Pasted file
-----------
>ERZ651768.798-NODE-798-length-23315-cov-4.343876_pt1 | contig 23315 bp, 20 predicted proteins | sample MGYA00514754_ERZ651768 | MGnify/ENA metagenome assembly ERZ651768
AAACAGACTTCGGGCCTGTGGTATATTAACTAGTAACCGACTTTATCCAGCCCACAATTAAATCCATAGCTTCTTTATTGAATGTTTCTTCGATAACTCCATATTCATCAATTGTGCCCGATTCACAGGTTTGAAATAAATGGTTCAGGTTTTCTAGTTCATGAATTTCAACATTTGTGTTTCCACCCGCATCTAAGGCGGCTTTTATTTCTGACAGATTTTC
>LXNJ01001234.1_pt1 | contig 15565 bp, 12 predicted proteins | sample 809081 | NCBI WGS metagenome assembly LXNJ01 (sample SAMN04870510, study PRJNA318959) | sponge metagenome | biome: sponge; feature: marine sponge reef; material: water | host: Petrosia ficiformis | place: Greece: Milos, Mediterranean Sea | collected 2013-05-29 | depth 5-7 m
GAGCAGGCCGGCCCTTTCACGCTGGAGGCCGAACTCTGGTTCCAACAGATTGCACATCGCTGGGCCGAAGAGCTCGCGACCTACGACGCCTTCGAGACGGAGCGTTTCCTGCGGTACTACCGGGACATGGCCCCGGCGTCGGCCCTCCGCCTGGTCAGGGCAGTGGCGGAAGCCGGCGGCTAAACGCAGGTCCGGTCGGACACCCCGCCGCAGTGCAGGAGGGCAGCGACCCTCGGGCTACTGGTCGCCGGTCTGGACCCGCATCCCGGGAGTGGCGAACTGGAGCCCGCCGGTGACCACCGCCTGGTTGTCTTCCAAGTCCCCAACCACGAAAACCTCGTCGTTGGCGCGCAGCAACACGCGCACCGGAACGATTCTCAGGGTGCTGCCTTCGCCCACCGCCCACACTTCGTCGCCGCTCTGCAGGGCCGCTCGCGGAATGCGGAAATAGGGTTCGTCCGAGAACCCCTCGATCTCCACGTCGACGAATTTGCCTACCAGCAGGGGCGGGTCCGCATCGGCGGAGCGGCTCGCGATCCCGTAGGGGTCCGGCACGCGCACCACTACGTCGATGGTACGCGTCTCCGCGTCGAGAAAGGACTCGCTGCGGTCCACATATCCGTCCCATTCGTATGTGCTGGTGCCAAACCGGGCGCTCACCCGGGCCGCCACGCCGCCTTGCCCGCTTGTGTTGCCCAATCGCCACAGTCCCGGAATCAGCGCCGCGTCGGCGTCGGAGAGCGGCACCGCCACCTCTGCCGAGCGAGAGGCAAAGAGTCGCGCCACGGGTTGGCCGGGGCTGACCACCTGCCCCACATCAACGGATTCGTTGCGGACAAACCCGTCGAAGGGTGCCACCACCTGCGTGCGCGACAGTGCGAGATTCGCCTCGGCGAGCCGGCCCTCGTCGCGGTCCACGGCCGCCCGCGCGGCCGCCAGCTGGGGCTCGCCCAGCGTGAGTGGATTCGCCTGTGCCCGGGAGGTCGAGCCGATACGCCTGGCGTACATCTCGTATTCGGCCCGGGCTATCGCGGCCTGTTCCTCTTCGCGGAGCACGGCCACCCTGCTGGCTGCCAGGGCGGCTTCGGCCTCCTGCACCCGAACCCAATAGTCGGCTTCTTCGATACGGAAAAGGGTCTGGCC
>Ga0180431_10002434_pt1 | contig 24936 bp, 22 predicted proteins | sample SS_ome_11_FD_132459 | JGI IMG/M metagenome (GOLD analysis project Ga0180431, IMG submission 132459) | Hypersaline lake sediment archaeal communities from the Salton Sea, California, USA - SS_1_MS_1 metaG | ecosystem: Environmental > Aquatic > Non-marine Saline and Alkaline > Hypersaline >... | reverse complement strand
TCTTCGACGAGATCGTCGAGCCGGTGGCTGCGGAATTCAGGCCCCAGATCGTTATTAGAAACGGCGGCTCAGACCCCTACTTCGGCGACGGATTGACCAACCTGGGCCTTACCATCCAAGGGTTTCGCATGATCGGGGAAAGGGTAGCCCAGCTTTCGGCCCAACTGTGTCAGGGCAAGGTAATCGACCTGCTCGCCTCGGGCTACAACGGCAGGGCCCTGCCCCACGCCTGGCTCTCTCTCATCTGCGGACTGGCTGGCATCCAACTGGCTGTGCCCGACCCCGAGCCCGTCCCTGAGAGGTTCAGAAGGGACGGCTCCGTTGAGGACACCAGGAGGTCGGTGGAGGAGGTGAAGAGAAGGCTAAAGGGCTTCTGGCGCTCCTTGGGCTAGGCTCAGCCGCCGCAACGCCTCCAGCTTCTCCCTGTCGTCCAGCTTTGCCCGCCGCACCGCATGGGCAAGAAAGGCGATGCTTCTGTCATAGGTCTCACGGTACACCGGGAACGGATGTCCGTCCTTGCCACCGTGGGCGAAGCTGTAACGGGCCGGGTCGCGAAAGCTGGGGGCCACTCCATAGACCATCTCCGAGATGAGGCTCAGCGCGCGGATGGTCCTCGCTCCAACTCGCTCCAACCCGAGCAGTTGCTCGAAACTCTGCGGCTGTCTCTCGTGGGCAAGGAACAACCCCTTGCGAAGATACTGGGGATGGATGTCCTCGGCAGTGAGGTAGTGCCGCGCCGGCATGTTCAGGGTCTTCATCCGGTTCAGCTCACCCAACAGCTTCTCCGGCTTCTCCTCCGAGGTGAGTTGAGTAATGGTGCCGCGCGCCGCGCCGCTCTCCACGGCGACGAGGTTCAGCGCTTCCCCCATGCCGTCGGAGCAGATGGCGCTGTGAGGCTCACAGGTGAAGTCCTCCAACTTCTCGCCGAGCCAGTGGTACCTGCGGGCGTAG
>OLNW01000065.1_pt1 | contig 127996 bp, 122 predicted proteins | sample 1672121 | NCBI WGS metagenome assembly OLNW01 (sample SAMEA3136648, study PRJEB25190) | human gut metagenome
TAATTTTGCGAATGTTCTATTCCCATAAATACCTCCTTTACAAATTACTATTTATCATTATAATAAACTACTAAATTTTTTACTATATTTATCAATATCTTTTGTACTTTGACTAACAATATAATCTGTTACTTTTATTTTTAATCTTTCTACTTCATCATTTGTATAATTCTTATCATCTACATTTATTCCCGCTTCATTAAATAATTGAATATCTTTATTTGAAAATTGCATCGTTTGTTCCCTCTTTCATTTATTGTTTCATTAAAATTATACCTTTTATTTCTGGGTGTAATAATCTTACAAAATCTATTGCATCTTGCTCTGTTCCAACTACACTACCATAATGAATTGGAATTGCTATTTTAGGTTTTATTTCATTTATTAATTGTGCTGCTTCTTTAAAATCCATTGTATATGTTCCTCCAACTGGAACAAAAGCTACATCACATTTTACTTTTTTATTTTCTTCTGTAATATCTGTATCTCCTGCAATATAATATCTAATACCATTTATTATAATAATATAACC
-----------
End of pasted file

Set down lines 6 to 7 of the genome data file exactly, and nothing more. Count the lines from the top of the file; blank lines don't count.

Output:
TCTTCGACGAGATCGTCGAGCCGGTGGCTGCGGAATTCAGGCCCCAGATCGTTATTAGAAACGGCGGCTCAGACCCCTACTTCGGCGACGGATTGACCAACCTGGGCCTTACCATCCAAGGGTTTCGCATGATCGGGGAAAGGGTAGCCCAGCTTTCGGCCCAACTGTGTCAGGGCAAGGTAATCGACCTGCTCGCCTCGGGCTACAACGGCAGGGCCCTGCCCCACGCCTGGCTCTCTCTCATCTGCGGACTGGCTGGCATCCAACTGGCTGTGCCCGACCCCGAGCCCGTCCCTGAGAGGTTCAGAAGGGACGGCTCCGTTGAGGACACCAGGAGGTCGGTGGAGGAGGTGAAGAGAAGGCTAAAGGGCTTCTGGCGCTCCTTGGGCTAGGCTCAGCCGCCGCAACGCCTCCAGCTTCTCCCTGTCGTCCAGCTTTGCCCGCCGCACCGCATGGGCAAGAAAGGCGATGCTTCTGTCATAGGTCTCACGGTACACCGGGAACGGATGTCCGTCCTTGCCACCGTGGGCGAAGCTGTAACGGGCCGGGTCGCGAAAGCTGGGGGCCACTCCATAGACCATCTCCGAGATGAGGCTCAGCGCGCGGATGGTCCTCGCTCCAACTCGCTCCAACCCGAGCAGTTGCTCGAAACTCTGCGGCTGTCTCTCGTGGGCAAGGAACAACCCCTTGCGAAGATACTGGGGATGGATGTCCTCGGCAGTGAGGTAGTGCCGCGCCGGCATGTTCAGGGTCTTCATCCGGTTCAGCTCACCCAACAGCTTCTCCGGCTTCTCCTCCGAGGTGAGTTGAGTAATGGTGCCGCGCGCCGCGCCGCTCTCCACGGCGACGAGGTTCAGCGCTTCCCCCATGCCGTCGGAGCAGATGGCGCTGTGAGGCTCACAGGTGAAGTCCTCCAACTTCTCGCCGAGCCAGTGGTACCTGCGGGCGTAG
>OLNW01000065.1_pt1 | contig 127996 bp, 122 predicted proteins | sample 1672121 | NCBI WGS metagenome assembly OLNW01 (sample SAMEA3136648, study PRJEB25190) | human gut metagenome